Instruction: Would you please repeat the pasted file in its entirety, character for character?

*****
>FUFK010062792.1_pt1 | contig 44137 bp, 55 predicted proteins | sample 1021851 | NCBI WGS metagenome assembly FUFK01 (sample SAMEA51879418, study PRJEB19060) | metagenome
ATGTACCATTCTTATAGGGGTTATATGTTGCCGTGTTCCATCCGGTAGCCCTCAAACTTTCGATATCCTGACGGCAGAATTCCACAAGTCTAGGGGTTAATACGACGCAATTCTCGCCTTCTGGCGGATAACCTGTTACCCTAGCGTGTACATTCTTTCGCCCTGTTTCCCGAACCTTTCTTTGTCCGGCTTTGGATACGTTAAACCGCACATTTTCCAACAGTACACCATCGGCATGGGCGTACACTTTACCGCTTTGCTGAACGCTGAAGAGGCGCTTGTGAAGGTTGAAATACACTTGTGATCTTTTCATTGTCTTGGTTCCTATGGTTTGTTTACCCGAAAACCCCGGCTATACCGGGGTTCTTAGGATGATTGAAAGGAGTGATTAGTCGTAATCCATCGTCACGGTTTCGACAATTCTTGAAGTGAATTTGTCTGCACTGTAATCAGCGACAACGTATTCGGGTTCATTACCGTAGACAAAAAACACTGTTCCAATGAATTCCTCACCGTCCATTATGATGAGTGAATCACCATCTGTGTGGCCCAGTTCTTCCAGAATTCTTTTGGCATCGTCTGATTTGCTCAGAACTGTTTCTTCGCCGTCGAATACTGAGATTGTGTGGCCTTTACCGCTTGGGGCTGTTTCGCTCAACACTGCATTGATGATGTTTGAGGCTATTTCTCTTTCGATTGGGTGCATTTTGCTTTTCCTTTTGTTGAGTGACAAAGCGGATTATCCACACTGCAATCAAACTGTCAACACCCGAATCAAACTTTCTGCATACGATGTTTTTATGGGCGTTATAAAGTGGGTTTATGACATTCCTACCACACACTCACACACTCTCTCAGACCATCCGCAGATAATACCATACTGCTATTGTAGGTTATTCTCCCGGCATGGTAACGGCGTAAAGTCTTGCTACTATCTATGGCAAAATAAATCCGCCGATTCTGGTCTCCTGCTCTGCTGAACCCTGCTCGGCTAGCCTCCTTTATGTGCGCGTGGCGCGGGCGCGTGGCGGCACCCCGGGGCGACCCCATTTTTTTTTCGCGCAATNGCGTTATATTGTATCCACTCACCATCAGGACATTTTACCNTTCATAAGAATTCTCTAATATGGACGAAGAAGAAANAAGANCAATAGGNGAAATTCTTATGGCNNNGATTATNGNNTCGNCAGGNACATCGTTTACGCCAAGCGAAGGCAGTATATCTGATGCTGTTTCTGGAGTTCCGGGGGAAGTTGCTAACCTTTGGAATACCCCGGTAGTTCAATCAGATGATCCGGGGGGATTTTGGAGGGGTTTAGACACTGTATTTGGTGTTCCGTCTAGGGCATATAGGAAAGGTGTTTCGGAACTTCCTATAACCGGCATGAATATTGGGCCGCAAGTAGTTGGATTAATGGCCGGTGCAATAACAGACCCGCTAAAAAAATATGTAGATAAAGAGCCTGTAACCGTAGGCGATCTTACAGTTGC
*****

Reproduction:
>FUFK010062792.1_pt1 | contig 44137 bp, 55 predicted proteins | sample 1021851 | NCBI WGS metagenome assembly FUFK01 (sample SAMEA51879418, study PRJEB19060) | metagenome
ATGTACCATTCTTATAGGGGTTATATGTTGCCGTGTTCCATCCGGTAGCCCTCAAACTTTCGATATCCTGACGGCAGAATTCCACAAGTCTAGGGGTTAATACGACGCAATTCTCGCCTTCTGGCGGATAACCTGTTACCCTAGCGTGTACATTCTTTCGCCCTGTTTCCCGAACCTTTCTTTGTCCGGCTTTGGATACGTTAAACCGCACATTTTCCAACAGTACACCATCGGCATGGGCGTACACTTTACCGCTTTGCTGAACGCTGAAGAGGCGCTTGTGAAGGTTGAAATACACTTGTGATCTTTTCATTGTCTTGGTTCCTATGGTTTGTTTACCCGAAAACCCCGGCTATACCGGGGTTCTTAGGATGATTGAAAGGAGTGATTAGTCGTAATCCATCGTCACGGTTTCGACAATTCTTGAAGTGAATTTGTCTGCACTGTAATCAGCGACAACGTATTCGGGTTCATTACCGTAGACAAAAAACACTGTTCCAATGAATTCCTCACCGTCCATTATGATGAGTGAATCACCATCTGTGTGGCCCAGTTCTTCCAGAATTCTTTTGGCATCGTCTGATTTGCTCAGAACTGTTTCTTCGCCGTCGAATACTGAGATTGTGTGGCCTTTACCGCTTGGGGCTGTTTCGCTCAACACTGCATTGATGATGTTTGAGGCTATTTCTCTTTCGATTGGGTGCATTTTGCTTTTCCTTTTGTTGAGTGACAAAGCGGATTATCCACACTGCAATCAAACTGTCAACACCCGAATCAAACTTTCTGCATACGATGTTTTTATGGGCGTTATAAAGTGGGTTTATGACATTCCTACCACACACTCACACACTCTCTCAGACCATCCGCAGATAATACCATACTGCTATTGTAGGTTATTCTCCCGGCATGGTAACGGCGTAAAGTCTTGCTACTATCTATGGCAAAATAAATCCGCCGATTCTGGTCTCCTGCTCTGCTGAACCCTGCTCGGCTAGCCTCCTTTATGTGCGCGTGGCGCGGGCGCGTGGCGGCACCCCGGGGCGACCCCATTTTTTTTTCGCGCAATNGCGTTATATTGTATCCACTCACCATCAGGACATTTTACCNTTCATAAGAATTCTCTAATATGGACGAAGAAGAAANAAGANCAATAGGNGAAATTCTTATGGCNNNGATTATNGNNTCGNCAGGNACATCGTTTACGCCAAGCGAAGGCAGTATATCTGATGCTGTTTCTGGAGTTCCGGGGGAAGTTGCTAACCTTTGGAATACCCCGGTAGTTCAATCAGATGATCCGGGGGGATTTTGGAGGGGTTTAGACACTGTATTTGGTGTTCCGTCTAGGGCATATAGGAAAGGTGTTTCGGAACTTCCTATAACCGGCATGAATATTGGGCCGCAAGTAGTTGGATTAATGGCCGGTGCAATAACAGACCCGCTAAAAAAATATGTAGATAAAGAGCCTGTAACCGTAGGCGATCTTACAGTTGC